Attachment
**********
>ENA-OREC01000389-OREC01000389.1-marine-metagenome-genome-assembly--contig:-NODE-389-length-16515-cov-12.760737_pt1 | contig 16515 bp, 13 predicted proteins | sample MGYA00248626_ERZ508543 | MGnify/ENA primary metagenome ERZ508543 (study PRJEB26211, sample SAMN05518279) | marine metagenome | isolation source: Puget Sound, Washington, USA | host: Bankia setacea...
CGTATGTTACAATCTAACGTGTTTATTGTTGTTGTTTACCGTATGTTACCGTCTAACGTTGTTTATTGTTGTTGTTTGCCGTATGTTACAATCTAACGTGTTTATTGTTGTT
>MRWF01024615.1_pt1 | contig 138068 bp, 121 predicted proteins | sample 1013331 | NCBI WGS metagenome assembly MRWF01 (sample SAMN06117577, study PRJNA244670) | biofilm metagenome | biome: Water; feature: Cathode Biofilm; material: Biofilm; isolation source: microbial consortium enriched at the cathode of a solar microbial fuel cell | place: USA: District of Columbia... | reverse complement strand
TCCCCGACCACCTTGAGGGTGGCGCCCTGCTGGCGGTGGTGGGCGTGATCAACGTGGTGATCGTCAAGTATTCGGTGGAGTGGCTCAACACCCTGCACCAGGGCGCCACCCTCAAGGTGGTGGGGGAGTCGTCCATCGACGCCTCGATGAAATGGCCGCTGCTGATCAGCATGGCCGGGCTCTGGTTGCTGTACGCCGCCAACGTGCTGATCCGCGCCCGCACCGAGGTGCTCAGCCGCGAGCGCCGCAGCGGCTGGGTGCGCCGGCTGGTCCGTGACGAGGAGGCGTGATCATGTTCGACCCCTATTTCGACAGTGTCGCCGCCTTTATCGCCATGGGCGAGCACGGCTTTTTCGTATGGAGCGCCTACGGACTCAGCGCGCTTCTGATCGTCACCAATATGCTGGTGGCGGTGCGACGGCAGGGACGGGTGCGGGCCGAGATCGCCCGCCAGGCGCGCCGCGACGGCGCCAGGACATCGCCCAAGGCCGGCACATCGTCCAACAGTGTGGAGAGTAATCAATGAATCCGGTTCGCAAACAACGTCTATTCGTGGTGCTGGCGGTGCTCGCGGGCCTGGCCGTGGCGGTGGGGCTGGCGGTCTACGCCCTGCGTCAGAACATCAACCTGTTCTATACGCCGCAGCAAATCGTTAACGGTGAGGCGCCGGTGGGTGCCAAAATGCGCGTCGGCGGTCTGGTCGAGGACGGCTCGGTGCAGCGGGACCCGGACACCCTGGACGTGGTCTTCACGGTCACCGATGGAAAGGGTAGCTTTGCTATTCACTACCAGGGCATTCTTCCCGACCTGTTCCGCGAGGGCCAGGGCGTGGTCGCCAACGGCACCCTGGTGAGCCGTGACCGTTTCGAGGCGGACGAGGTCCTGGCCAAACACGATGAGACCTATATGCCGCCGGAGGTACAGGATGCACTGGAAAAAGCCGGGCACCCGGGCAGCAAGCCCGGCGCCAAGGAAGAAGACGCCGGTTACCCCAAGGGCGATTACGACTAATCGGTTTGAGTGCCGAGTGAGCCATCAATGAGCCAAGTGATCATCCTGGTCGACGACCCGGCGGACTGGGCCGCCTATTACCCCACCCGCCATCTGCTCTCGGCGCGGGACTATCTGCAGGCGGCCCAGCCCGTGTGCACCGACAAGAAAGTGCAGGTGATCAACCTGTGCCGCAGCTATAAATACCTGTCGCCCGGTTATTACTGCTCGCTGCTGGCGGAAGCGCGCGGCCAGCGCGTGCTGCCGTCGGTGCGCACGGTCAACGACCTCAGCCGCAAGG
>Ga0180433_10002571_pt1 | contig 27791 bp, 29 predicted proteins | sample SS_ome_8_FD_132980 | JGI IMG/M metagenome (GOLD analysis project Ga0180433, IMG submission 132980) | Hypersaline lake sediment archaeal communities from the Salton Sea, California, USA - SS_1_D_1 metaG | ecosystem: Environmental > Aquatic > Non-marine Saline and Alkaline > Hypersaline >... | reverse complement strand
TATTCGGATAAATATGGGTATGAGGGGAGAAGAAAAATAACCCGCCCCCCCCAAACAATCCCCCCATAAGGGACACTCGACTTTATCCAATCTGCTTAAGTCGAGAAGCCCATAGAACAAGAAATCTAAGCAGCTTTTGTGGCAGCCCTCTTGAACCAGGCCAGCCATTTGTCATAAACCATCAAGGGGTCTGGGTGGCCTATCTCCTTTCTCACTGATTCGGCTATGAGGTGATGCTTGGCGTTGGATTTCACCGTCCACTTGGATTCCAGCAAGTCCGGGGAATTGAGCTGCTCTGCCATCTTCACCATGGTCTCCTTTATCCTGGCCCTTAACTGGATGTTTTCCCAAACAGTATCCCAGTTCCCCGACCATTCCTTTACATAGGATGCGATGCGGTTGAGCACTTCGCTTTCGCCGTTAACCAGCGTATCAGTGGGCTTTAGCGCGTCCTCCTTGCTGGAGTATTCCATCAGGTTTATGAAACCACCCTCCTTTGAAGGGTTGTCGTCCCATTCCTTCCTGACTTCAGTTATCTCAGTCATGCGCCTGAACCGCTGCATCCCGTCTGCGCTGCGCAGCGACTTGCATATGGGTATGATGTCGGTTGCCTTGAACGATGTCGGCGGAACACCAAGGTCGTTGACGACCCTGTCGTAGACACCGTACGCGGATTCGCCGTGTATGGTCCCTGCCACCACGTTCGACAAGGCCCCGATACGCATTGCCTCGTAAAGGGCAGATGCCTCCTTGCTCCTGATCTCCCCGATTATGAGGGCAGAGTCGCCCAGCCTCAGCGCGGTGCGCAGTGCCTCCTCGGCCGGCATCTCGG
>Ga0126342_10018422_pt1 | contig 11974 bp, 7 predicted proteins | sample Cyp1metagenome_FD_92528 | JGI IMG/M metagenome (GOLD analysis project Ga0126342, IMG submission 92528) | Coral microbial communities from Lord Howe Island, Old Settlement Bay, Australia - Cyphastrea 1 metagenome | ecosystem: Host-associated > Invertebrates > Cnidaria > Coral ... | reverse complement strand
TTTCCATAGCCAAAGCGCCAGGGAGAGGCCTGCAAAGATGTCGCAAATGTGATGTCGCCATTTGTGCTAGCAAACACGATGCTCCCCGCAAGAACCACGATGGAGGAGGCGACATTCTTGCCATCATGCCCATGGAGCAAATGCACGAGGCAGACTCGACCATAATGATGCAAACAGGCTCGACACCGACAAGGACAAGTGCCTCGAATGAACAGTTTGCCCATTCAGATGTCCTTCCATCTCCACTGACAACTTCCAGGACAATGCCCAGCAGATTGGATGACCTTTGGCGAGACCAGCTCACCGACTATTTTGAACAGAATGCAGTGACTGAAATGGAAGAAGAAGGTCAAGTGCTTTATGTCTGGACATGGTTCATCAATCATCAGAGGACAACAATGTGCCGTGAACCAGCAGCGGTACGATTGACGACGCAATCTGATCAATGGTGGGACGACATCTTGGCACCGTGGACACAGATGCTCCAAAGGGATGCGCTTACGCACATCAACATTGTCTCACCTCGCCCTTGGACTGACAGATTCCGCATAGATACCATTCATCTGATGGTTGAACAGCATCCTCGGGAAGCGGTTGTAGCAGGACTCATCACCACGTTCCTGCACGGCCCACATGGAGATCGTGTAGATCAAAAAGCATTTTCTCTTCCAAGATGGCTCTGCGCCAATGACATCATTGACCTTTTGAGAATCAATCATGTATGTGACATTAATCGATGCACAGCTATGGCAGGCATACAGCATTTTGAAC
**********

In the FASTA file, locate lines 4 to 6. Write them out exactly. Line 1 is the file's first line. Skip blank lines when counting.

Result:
TCCCCGACCACCTTGAGGGTGGCGCCCTGCTGGCGGTGGTGGGCGTGATCAACGTGGTGATCGTCAAGTATTCGGTGGAGTGGCTCAACACCCTGCACCAGGGCGCCACCCTCAAGGTGGTGGGGGAGTCGTCCATCGACGCCTCGATGAAATGGCCGCTGCTGATCAGCATGGCCGGGCTCTGGTTGCTGTACGCCGCCAACGTGCTGATCCGCGCCCGCACCGAGGTGCTCAGCCGCGAGCGCCGCAGCGGCTGGGTGCGCCGGCTGGTCCGTGACGAGGAGGCGTGATCATGTTCGACCCCTATTTCGACAGTGTCGCCGCCTTTATCGCCATGGGCGAGCACGGCTTTTTCGTATGGAGCGCCTACGGACTCAGCGCGCTTCTGATCGTCACCAATATGCTGGTGGCGGTGCGACGGCAGGGACGGGTGCGGGCCGAGATCGCCCGCCAGGCGCGCCGCGACGGCGCCAGGACATCGCCCAAGGCCGGCACATCGTCCAACAGTGTGGAGAGTAATCAATGAATCCGGTTCGCAAACAACGTCTATTCGTGGTGCTGGCGGTGCTCGCGGGCCTGGCCGTGGCGGTGGGGCTGGCGGTCTACGCCCTGCGTCAGAACATCAACCTGTTCTATACGCCGCAGCAAATCGTTAACGGTGAGGCGCCGGTGGGTGCCAAAATGCGCGTCGGCGGTCTGGTCGAGGACGGCTCGGTGCAGCGGGACCCGGACACCCTGGACGTGGTCTTCACGGTCACCGATGGAAAGGGTAGCTTTGCTATTCACTACCAGGGCATTCTTCCCGACCTGTTCCGCGAGGGCCAGGGCGTGGTCGCCAACGGCACCCTGGTGAGCCGTGACCGTTTCGAGGCGGACGAGGTCCTGGCCAAACACGATGAGACCTATATGCCGCCGGAGGTACAGGATGCACTGGAAAAAGCCGGGCACCCGGGCAGCAAGCCCGGCGCCAAGGAAGAAGACGCCGGTTACCCCAAGGGCGATTACGACTAATCGGTTTGAGTGCCGAGTGAGCCATCAATGAGCCAAGTGATCATCCTGGTCGACGACCCGGCGGACTGGGCCGCCTATTACCCCACCCGCCATCTGCTCTCGGCGCGGGACTATCTGCAGGCGGCCCAGCCCGTGTGCACCGACAAGAAAGTGCAGGTGATCAACCTGTGCCGCAGCTATAAATACCTGTCGCCCGGTTATTACTGCTCGCTGCTGGCGGAAGCGCGCGGCCAGCGCGTGCTGCCGTCGGTGCGCACGGTCAACGACCTCAGCCGCAAGG
>Ga0180433_10002571_pt1 | contig 27791 bp, 29 predicted proteins | sample SS_ome_8_FD_132980 | JGI IMG/M metagenome (GOLD analysis project Ga0180433, IMG submission 132980) | Hypersaline lake sediment archaeal communities from the Salton Sea, California, USA - SS_1_D_1 metaG | ecosystem: Environmental > Aquatic > Non-marine Saline and Alkaline > Hypersaline >... | reverse complement strand
TATTCGGATAAATATGGGTATGAGGGGAGAAGAAAAATAACCCGCCCCCCCCAAACAATCCCCCCATAAGGGACACTCGACTTTATCCAATCTGCTTAAGTCGAGAAGCCCATAGAACAAGAAATCTAAGCAGCTTTTGTGGCAGCCCTCTTGAACCAGGCCAGCCATTTGTCATAAACCATCAAGGGGTCTGGGTGGCCTATCTCCTTTCTCACTGATTCGGCTATGAGGTGATGCTTGGCGTTGGATTTCACCGTCCACTTGGATTCCAGCAAGTCCGGGGAATTGAGCTGCTCTGCCATCTTCACCATGGTCTCCTTTATCCTGGCCCTTAACTGGATGTTTTCCCAAACAGTATCCCAGTTCCCCGACCATTCCTTTACATAGGATGCGATGCGGTTGAGCACTTCGCTTTCGCCGTTAACCAGCGTATCAGTGGGCTTTAGCGCGTCCTCCTTGCTGGAGTATTCCATCAGGTTTATGAAACCACCCTCCTTTGAAGGGTTGTCGTCCCATTCCTTCCTGACTTCAGTTATCTCAGTCATGCGCCTGAACCGCTGCATCCCGTCTGCGCTGCGCAGCGACTTGCATATGGGTATGATGTCGGTTGCCTTGAACGATGTCGGCGGAACACCAAGGTCGTTGACGACCCTGTCGTAGACACCGTACGCGGATTCGCCGTGTATGGTCCCTGCCACCACGTTCGACAAGGCCCCGATACGCATTGCCTCGTAAAGGGCAGATGCCTCCTTGCTCCTGATCTCCCCGATTATGAGGGCAGAGTCGCCCAGCCTCAGCGCGGTGCGCAGTGCCTCCTCGGCCGGCATCTCGG